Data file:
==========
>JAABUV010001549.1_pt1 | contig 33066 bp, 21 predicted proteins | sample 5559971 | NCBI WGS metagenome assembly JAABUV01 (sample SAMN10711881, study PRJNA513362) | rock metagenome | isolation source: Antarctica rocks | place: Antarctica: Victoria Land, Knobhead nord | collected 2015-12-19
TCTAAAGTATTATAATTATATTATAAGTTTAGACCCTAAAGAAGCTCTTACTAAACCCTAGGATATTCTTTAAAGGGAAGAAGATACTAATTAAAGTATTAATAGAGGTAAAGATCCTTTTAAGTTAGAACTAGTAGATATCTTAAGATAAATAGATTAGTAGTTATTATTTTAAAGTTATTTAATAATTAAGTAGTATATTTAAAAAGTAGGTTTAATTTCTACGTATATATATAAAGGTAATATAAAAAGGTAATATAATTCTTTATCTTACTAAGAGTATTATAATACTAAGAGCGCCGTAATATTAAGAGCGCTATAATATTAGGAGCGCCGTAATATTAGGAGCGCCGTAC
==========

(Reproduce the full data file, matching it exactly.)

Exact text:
>JAABUV010001549.1_pt1 | contig 33066 bp, 21 predicted proteins | sample 5559971 | NCBI WGS metagenome assembly JAABUV01 (sample SAMN10711881, study PRJNA513362) | rock metagenome | isolation source: Antarctica rocks | place: Antarctica: Victoria Land, Knobhead nord | collected 2015-12-19
TCTAAAGTATTATAATTATATTATAAGTTTAGACCCTAAAGAAGCTCTTACTAAACCCTAGGATATTCTTTAAAGGGAAGAAGATACTAATTAAAGTATTAATAGAGGTAAAGATCCTTTTAAGTTAGAACTAGTAGATATCTTAAGATAAATAGATTAGTAGTTATTATTTTAAAGTTATTTAATAATTAAGTAGTATATTTAAAAAGTAGGTTTAATTTCTACGTATATATATAAAGGTAATATAAAAAGGTAATATAATTCTTTATCTTACTAAGAGTATTATAATACTAAGAGCGCCGTAATATTAAGAGCGCTATAATATTAGGAGCGCCGTAATATTAGGAGCGCCGTAC